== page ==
Jean Jennings has covered the automotive industry for more than 30 years; she’s the founder and editor-in-chief of JeanKnowsCars.com and former editor of Automobile magazine. The views expressed are the author’s own, and do not necessarily represent the views of Qualcomm.
As a professional driver and automotive journalist, I’ve spent three decades driving the highest-performance cars in the world. So you might think the idea of autonomous cars would chill me to the bone. In reality, it’s quite the opposite.
I haven’t been much of a passenger since I learned to drive in the Andes mountains of Ecuador, where past driver errors are marked by small white crosses. Once experienced, driving became my passion, and, eventually, my life. In time, stupidly fast driving gave way to precision driving—perfect shifting, flawless braking, and carving neatly through traffic with no large disruptions to the overall flow of the cosmos. I still love to drive.
So what happens when cars drive me? I don’t have to look past the cars I test and write about every day to find part of the answer. The technology necessary to allow cars to drive themselves is already here, trickling down from luxury brands and forward thinkers, such as Volvo and Mercedes-Benz, to such basic transportation as the 2016 Chevrolet Spark minicar. Between cameras, sonar, radar, and satellites in the sky, you have already ceded the ability to be the master of your automotive domain—whether you know it or not. Technology available on cars today applies the brakes if you don’t stop fast enough, keeps you in your lane when you’re merging unsafely, and shows you the top of your car, the side of your car, or what’s in the ditch when you’re turning right.
2020, the year by which many automakers have pledged to make autonomous cars a reality, is only five years away. Not only will autonomous technology take the wheel, but it will also ensure that nobody will be injured or killed in one of these new cars. Volvo announced earlier this year that it’s going to test its active safety technology—which, among other features, will avoid imminent collisions—with a pilot fleet of 1,000 autonomous cars on public roads in Sweden and Norway. Nissan and Renault aim to have a complete autonomous-driving package on several of their models by 2020. And Mercedes-Benz already offers Intelligent Drive, a feature that lets the car steer itself in traffic jams, on its upper-end E-Class and S-Class models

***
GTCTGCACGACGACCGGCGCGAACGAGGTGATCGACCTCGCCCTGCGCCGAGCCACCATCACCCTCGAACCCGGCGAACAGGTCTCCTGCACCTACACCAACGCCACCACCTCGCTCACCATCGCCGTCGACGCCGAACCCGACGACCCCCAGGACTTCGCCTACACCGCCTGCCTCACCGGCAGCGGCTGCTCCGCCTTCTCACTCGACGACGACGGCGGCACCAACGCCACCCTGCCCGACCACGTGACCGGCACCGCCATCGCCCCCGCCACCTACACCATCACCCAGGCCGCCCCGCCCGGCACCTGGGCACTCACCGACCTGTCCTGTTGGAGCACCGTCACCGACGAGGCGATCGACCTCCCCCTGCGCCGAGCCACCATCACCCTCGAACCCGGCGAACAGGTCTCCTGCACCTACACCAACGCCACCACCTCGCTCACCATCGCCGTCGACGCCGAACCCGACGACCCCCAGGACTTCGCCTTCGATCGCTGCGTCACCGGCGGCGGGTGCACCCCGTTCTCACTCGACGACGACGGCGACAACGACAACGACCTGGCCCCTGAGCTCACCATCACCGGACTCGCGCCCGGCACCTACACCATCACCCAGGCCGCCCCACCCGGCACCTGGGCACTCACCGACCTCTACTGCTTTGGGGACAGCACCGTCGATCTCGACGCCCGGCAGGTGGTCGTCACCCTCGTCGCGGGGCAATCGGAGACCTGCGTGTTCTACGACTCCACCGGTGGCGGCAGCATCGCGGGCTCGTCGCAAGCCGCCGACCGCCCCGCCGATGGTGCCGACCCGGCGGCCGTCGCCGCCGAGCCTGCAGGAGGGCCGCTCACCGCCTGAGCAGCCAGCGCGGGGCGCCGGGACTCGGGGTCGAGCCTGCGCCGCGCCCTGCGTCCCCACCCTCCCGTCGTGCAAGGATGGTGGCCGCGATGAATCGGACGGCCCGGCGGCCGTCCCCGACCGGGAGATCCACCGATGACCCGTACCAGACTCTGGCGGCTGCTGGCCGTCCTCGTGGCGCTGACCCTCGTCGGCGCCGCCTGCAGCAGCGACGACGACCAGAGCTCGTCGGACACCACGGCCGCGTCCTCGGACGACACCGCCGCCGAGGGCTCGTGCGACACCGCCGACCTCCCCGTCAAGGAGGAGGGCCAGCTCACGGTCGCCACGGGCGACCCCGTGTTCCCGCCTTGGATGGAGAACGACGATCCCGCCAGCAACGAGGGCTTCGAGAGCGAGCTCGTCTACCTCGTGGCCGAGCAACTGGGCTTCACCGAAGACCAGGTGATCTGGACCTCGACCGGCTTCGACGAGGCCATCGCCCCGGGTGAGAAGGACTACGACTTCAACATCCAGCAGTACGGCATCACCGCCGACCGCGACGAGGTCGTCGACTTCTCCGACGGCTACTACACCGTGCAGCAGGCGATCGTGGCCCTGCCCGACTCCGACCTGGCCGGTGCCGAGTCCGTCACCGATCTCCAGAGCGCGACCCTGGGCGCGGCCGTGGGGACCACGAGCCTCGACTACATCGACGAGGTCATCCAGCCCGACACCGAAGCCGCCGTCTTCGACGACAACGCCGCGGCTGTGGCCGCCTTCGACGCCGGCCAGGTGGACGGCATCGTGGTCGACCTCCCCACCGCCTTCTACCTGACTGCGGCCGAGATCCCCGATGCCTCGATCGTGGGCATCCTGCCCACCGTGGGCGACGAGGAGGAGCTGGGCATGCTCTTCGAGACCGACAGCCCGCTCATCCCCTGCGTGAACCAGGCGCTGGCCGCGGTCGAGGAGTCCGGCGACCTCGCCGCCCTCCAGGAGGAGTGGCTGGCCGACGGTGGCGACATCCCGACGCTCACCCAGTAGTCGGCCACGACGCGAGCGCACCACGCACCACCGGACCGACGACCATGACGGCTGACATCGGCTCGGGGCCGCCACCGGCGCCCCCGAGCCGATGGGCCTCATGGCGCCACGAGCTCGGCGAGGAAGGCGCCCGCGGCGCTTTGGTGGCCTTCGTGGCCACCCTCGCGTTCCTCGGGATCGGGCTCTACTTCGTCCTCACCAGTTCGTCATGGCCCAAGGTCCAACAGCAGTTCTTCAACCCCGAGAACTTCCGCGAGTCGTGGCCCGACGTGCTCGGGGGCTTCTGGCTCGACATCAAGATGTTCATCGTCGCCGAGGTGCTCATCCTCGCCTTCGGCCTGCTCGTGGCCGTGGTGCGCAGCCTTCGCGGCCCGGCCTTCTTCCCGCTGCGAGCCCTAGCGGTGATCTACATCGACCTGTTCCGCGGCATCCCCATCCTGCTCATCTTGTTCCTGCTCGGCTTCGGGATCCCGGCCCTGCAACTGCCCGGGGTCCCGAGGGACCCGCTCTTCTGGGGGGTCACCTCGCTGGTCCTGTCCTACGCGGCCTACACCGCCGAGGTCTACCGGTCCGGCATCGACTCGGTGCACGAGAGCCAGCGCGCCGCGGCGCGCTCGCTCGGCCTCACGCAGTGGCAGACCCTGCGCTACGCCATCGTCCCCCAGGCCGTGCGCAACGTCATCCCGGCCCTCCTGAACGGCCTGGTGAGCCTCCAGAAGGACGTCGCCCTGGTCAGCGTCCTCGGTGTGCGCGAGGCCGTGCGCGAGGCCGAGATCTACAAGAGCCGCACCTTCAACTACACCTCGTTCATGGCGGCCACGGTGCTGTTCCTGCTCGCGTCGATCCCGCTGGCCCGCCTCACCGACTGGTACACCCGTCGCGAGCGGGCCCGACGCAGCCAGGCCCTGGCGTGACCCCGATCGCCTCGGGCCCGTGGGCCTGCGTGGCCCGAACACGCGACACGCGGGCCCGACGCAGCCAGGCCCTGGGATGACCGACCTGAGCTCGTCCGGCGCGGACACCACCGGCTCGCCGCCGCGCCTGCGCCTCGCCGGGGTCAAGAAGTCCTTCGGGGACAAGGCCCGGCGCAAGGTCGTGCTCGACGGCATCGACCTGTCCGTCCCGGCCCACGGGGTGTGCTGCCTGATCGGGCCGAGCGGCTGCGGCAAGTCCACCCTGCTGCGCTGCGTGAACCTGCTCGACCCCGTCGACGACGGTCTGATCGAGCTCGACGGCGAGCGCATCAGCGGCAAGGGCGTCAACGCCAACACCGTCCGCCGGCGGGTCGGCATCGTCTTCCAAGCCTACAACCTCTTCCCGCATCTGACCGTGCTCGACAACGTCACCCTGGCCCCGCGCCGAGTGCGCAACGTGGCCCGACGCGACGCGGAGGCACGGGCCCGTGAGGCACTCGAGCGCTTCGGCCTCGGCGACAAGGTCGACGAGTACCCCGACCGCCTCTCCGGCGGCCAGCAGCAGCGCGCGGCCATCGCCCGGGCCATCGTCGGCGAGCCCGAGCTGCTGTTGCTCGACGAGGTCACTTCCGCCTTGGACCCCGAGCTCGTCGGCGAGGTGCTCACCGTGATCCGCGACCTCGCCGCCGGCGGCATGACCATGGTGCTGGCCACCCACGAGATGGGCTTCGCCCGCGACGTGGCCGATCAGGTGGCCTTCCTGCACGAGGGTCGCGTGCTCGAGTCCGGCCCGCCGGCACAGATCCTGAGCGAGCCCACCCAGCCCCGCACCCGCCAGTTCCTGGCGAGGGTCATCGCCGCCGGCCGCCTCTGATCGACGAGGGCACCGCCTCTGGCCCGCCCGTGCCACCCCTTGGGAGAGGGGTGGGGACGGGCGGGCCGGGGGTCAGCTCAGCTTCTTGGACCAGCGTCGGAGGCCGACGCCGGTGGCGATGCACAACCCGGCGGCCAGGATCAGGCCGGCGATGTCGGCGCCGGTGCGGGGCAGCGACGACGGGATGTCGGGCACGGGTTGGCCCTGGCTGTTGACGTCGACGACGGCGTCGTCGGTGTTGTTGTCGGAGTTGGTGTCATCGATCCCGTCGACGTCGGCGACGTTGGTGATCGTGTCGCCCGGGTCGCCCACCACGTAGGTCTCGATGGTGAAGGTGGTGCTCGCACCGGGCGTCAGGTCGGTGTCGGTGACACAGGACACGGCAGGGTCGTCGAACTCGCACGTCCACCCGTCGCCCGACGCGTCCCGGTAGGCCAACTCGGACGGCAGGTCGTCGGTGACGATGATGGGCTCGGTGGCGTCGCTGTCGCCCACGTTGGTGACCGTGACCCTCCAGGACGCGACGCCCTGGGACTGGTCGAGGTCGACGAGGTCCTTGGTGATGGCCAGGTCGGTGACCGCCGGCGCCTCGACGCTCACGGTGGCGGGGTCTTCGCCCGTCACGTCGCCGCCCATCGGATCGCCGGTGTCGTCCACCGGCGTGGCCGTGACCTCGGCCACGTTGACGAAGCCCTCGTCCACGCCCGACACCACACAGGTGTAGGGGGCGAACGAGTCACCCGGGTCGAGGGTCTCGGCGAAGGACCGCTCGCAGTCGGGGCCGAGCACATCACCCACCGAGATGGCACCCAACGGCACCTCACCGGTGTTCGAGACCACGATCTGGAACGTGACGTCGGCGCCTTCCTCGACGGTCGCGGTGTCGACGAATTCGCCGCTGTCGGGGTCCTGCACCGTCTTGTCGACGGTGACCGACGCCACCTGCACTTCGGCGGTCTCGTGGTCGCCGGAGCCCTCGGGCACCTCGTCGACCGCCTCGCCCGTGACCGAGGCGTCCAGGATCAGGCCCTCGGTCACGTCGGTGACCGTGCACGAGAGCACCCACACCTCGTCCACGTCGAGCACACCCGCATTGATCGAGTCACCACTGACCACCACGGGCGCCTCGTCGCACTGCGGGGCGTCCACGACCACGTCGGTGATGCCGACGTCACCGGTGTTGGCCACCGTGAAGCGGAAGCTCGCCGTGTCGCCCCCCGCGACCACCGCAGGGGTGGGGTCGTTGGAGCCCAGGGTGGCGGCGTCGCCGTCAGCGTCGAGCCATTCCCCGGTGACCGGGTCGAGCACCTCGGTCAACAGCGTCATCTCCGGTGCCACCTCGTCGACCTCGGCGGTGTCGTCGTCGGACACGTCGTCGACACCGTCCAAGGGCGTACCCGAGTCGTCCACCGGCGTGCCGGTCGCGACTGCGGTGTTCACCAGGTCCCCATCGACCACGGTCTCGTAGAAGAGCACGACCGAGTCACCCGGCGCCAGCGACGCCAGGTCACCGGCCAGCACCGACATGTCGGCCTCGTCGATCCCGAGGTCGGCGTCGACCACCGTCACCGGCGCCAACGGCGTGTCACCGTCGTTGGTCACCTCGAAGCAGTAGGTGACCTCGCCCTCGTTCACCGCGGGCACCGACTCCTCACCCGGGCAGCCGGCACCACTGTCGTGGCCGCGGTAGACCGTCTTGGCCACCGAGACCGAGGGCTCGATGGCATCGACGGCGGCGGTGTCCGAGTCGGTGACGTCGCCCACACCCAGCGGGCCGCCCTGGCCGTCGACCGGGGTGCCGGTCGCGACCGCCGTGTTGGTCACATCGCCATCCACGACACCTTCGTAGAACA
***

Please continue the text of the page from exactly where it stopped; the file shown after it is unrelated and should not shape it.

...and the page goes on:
At the same time, some level of automation will become mandatory. As of May 2018, rearview cameras will be required on all passenger cars, according to regulations set by the National Highway Traffic Safety Administration (NHTSA). Automakers are rapidly moving to get them on new models already. As cameras and sensors become common on future cars, safety regulations are sure to keep pace; for example, the NHTSA is already working to create standards for vehicle-to-vehicle communications and other active-safety technologies. A few more strokes of the legislative pen, and your time with your hands squarely at 10 and 2 could very well be a thing of the past. No more just cruising the roadways at any speed you choose; you could find yourself relieved of the ability to break the speed limit.
That means many drivers will also be relieved of their disgraceful incompetence. Imagine no more tailgaters or freeway lane weavers, and no one staring at their phone at 80 mph. Imagine no more highway vigilantes—the brake spiker, the lane blocker—self-appointed to punish the “bad” drivers. That alone should be enough motivation to push forward with the fully autonomous car.
Think about this: A few months ago in Michigan, there was a 100-plus-car pileup during a snowstorm on I-94. After the investigation, 58 drivers were issued citations for driving too fast for conditions. People no longer know about closing rate and safe following distance. They’re on their phones; they’re not even looking. This story would have been quite different if their cars had been enabled with active cruise control and pre-collision braking.
Removing control from people who can’t bring themselves to pay attention at the wheel is a frequently cited reason for the rise of the autonomous car, but there are other, more-compelling reasons. Most important are those people who, due to age and disability, can’t drive at all, leaving them isolated and vulnerable.
I have a blind nephew who counts on spotty public transportation and charity rides from friends and relatives. My 97-year-old mother-in-law still drives—“but only during the day”—as does my 88-year-old aunt. Both women live on their own and had the freedom of their cars all of their lives; they don’t want to give that up and burden their busy families. Autonomous cars will give them back their freedom.
Those of us who are interested and able can always find a place to drive fast. People who want to drive, and who have learned to drive well, won’t ever have to give up that privilege entirely. We have the choice to go to track days at a racetrack or to join a racing or private club.
But on the road, autonomous driving is what will save us from ourselves.